Combat RPGs don’t traditionally offer much active choice to a warrior character: Do you attack? Do you not attack?

Maybe you get to quaff (but never “drink”) a potion every so often. A player’s agency comes more from the set-up to combat through having a much more equipment-driven character than, say, a wizard. It is compelling to collect and use equipment, but a warrior really ought to have something to do in combat aside from clicking “attack”.

But this is a known problem, and it has been dealt before, and cleverly.

I must mention Blizzard’s evolving solutions to the problem: The Diablo 1 warrior had barely anything to do but hit ‘attack’, quaff potions, and collect loot. Diablo 2 gave the Barbarian class piles of both passive and spell-like skills which used mana as a limiting resource (though perhaps mana is thematically inconsistent for the class). Titan Quest did similarly, and with mana. Now take World of Warcraft as an example – it’s been quite some time since I’ve played, but from what I recall, Warriors build up and use “rage” to execute special attacks along with using skills that use timed cool-down periods per-skill as a limiting factor. Or maybe it was Rogues that build up skill to do neat attacks. Regardless, there were also talent trees which gave specialized skills, attacks, etc – The latest D&D even seems to have taken up MMO-influenced abilities for warrior-type classes with gusto.

The necessity of giving pure-combat classes more gameplay/agency has generally been recognized so, in all, games give warrior characters many more choices to make than they once did. One hopes that these are always interesting and meaningful choices, of course.

Dredmor takes up a few approaches to giving warriors the love they deserve: Naturally, we have piles upon piles of ridiculous items to wield, consume, quaff, and wear upon one’s head and/or other extremities. Said items shall have sundry absurd powers and unique odours. We are also giving the warrior a number of pre-combat passive specialization skills and silly special abilities along with in-combat spell-like combat powers.

Between the item collecting, booze drinking, weapon swinging, carrot hunting, area attacking, face mashing, health stealing, and hat wearing, if you really can’t find enough to do as a warrior, you can always effectively multiclass because Dredmor is an entirely skill based game (read: no classes) and is made to be friendly toward combinations of skills across class archetypes.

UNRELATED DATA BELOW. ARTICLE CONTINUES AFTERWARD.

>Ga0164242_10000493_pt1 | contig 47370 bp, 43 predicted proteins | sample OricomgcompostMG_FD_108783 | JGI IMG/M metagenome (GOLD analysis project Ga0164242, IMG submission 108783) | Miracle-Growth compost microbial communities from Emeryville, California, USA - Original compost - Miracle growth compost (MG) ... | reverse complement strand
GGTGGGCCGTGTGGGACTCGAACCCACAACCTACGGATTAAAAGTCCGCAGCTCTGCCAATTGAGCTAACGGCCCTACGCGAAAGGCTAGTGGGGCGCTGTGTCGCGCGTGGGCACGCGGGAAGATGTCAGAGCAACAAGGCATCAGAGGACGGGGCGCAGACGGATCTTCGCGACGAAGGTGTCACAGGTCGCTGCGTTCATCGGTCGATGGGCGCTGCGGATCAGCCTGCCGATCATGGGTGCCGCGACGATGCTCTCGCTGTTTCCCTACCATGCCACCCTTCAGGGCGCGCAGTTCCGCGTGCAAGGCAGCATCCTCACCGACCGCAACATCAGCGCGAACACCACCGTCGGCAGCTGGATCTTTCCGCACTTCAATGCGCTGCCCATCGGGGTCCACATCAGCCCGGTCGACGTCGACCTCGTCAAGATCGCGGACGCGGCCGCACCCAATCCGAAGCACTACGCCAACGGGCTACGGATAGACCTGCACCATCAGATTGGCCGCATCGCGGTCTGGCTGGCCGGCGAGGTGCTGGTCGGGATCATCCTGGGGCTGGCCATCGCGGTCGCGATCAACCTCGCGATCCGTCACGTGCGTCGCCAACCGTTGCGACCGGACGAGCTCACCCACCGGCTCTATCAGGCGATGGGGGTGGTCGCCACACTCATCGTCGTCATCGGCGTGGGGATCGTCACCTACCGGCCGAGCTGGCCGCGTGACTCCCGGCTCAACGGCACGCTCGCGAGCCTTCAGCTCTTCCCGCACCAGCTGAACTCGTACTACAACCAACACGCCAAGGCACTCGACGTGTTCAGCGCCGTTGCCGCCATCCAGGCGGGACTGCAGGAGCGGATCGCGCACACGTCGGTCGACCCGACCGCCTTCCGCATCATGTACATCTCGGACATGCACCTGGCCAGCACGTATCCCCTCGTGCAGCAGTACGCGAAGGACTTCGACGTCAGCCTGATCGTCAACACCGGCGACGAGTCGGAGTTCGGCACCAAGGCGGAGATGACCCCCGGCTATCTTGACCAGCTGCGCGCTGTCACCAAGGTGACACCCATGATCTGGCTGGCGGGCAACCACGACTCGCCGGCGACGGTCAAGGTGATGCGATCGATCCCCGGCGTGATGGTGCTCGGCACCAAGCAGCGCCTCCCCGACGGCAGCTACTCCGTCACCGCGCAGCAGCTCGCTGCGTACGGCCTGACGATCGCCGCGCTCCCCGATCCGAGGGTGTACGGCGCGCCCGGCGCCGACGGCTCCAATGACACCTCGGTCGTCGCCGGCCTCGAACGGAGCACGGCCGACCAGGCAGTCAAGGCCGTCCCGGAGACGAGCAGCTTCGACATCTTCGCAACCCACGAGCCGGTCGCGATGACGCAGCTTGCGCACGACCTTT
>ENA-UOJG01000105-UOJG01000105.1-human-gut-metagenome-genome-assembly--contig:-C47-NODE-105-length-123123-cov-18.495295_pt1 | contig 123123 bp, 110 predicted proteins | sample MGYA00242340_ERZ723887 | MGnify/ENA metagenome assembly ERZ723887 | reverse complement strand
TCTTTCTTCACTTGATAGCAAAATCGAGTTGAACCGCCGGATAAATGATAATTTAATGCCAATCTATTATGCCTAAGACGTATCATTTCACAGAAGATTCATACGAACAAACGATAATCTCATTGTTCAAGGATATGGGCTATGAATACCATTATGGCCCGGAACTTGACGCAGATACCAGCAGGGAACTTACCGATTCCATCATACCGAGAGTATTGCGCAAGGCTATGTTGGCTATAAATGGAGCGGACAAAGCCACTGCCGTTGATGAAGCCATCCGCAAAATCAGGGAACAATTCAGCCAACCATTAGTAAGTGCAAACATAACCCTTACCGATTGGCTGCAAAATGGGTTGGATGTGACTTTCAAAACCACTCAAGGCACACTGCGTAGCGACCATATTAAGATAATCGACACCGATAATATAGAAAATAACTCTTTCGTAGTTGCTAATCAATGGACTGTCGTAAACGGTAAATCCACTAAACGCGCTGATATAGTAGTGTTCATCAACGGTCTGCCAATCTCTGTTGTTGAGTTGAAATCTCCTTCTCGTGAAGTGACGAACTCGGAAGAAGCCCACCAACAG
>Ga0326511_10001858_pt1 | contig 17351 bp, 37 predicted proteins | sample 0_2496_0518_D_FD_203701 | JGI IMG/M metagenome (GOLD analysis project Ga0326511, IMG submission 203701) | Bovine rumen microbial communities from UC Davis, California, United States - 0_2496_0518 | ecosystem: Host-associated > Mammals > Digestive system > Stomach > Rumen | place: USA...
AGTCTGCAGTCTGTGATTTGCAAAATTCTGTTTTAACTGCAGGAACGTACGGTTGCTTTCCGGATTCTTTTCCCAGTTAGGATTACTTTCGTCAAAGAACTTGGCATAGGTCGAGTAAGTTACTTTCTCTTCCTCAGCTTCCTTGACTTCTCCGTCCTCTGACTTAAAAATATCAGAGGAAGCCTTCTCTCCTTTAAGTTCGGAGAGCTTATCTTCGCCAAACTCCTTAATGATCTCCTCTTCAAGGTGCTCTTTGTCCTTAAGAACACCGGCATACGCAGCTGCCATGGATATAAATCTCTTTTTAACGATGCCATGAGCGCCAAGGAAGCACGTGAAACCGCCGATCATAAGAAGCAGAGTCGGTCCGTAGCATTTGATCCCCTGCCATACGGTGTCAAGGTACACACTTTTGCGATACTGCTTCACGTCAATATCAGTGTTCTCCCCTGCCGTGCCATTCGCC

[written for the Gaslamp Games blog]

Dredmor Design Dialog


At Gaslamp Games, I’ve long since learned that it’s far better to present Nicholas with a fait accompli which he finds amusing to implement rather than a rational argument for a feature. Allow me to demonstrate.

NV: What am I supposed to do with ingots, herbs, and fruit?
DB: *shrug*
NV: You do this just to tempt me, don’t you.
NV: …Fine, I’ll play your little game.

NV: Fuck you for making me add smelting.
DB: You didn’t have to.

NV: What’s the coal for?
DB: The iron needs a carbon source to be turned into steel.

Just another day at Gaslamp Games.

Why do a job once when you can do it eight times in only eight times the time?


[Posted to the Gaslamp Games blog]

Quiet? Only outwardly. Our Dear Leader saw fit to allow ye players to select your own resolution rather than be limited to a proper and traditional 800×600 screen. Oh, we have such things in store. You will be able to descend far deeper into the Dungeons of Dredmor than ever imagined previously!

Now come with me and perform a cheap analogue of descending into the dungeon by scrolling down past this large image which is a crop of the title screen painting, showing how I’m expanding it to fit higher resolutions!

By deeper I’m referring only to the resolution of the game, of course. We’re not radically changing the actual number of levels, though one could say that the depth of the gameplay you will find in said levels will be much greater than before. I won’t get into it much, but the thought process is to focus gameplay more on what you see in the game (eg. the items, the skills, the tactics involved in using the grid of the dungeon layout, finding crazy stuff) than on what you don’t see in the game (eg. percentile bonuses to hidden stats).

Back to the art aspect, as the official Gaslamp art janitor, I get to clean up the messes that other people make as they change the fundamental requirements of the game. Bitter? Never! Well, only most of the time! — at Gaslamp I expect, nay, demand pain. Please sir, may I have another artistic beating? (Actually this turn of phrase reminds me of a certain performance art piece from back in art school, but I digress.) In short, redrawing the entire UI really does get easier when you’ve done it seven times before.